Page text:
My job

Care home support nurse

Nurses in primary care will need to adapt their ways of working due to the increasing number of frail older patients, says Anne-Marie Adams

Nurses in primary care will need to adapt their ways of working due to the increasing number of frail older patients, says Anne-Marie Adams

What is your job?

As part of a wider care home support team in Wokingham, Berkshire, I help the staff in care homes, both nursing and residential, to give the best possible care to their residents. Over my five and a half years of doing this, the role has evolved to meet the needs of the staff and the residents.

Now I also take referrals and hold a caseload of patients whose care and management staff find challenging and complex.

I specialise in being a generalist and can draw on support from other disciplines in the care home support team to support staff in creating a single care plan, if help is needed. As part of this, I work with staff to consider and balance risk and, where necessary, I liaise with the local safeguarding team.

Why did you become a nurse?

I wanted to do something for society and thought that nursing was something that I would find fulfilling, challenging, enjoyable and, at times, fun.

What might you have done otherwise?

I considered becoming a meteorologist. I used to run my school’s weather station and that interest has stayed with me.

Where did you train?

I trained at St Thomas’ Hospital in London – and even now, after all these years, I still feel I am representative of the Nightingale school.

What do you enjoy most about your job?

I enjoy the variety of situations I get involved in, from training to giving personal care. I also enjoy examining a situation and giving a balanced and reasoned analysis on ways to manage it. I am naturally methodical and precise, so this role plays to my strengths.

These skills help me to get to grips with all the different aspects of someone’s needs, help the staff work out how to balance the risks and create an individualised care plan.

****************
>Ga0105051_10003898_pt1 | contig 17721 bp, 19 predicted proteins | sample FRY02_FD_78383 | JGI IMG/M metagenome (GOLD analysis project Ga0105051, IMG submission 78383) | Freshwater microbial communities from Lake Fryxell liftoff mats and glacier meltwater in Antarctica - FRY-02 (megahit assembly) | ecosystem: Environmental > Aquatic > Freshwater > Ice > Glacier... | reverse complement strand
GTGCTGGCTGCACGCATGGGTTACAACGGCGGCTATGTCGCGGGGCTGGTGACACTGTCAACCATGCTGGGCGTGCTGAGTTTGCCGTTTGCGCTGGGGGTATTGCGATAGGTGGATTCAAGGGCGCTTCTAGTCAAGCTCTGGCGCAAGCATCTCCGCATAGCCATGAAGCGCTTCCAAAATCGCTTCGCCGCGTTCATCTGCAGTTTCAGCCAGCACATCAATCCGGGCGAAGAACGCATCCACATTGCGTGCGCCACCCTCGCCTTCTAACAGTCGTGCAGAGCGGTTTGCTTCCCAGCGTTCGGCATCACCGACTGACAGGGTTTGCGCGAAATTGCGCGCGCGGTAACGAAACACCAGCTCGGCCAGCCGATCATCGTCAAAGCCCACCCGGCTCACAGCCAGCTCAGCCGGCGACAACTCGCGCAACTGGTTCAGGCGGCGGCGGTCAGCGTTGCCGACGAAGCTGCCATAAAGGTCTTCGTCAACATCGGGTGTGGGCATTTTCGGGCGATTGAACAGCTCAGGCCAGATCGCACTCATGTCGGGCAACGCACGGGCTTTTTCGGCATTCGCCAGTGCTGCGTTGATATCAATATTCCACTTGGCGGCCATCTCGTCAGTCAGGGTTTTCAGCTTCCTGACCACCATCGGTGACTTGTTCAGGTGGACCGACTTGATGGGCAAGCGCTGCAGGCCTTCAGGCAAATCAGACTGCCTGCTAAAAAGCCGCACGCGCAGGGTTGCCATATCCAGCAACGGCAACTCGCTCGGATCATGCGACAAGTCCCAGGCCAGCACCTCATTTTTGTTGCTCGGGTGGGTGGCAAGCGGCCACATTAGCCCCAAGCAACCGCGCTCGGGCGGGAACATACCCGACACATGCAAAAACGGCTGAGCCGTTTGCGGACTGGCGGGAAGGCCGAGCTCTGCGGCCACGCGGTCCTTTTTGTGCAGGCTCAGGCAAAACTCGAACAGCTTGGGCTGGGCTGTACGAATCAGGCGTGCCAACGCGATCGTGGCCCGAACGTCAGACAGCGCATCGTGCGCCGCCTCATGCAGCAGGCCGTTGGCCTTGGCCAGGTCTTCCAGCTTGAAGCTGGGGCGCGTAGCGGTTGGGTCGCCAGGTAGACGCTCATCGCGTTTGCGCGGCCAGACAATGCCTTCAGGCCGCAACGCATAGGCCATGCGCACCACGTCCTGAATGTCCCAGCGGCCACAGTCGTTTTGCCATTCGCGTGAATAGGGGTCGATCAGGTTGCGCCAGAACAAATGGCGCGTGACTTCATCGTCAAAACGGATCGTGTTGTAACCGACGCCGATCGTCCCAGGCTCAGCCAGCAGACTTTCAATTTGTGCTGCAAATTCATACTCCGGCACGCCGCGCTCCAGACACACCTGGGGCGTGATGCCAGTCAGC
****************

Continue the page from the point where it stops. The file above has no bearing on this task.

What has given you most satisfaction?

As a team we have no managerial authority in a care home so I can only effect change if the staff is engaged with me. I concentrate on building a trusting relationship with them. When a care home that has been disengaged, or even hostile, starts to work with me and respond, change and improve – that is the bit that makes it all worthwhile.

What nursing achievement makes you most proud?

Professionally, I am proud of the relationships I have built with the care homes. Staff phone me when they need help because they know they will get a considered and balanced opinion. They also know I will not judge them.

Personally, I’m proud to have been made a Queen’s Nurse – following in my mother’s footsteps.

I’m also proud that I’ve stuck with nursing. At times I’ve been tempted to give up, but each low has been a way to a better time.

Outside work what do you enjoy doing?

I’m a church bell ringer. It’s a skill that needs constant analysis and a methodical approach.

What advice would you give a newly registered nurse?

Manage your career to develop a broad base of experience. There will be plenty of time to specialise later. Generalising is a speciality too.

What is likely to affect nurses working in primary care over the next 12 months?

The increasing number of frail older patients, staying in their own homes and requiring support, is going to put an even greater strain on the system. Nurses are going to need to adapt their ways of working and decide where the priorities lie and maybe become more creative in the ways they manage their caseload.


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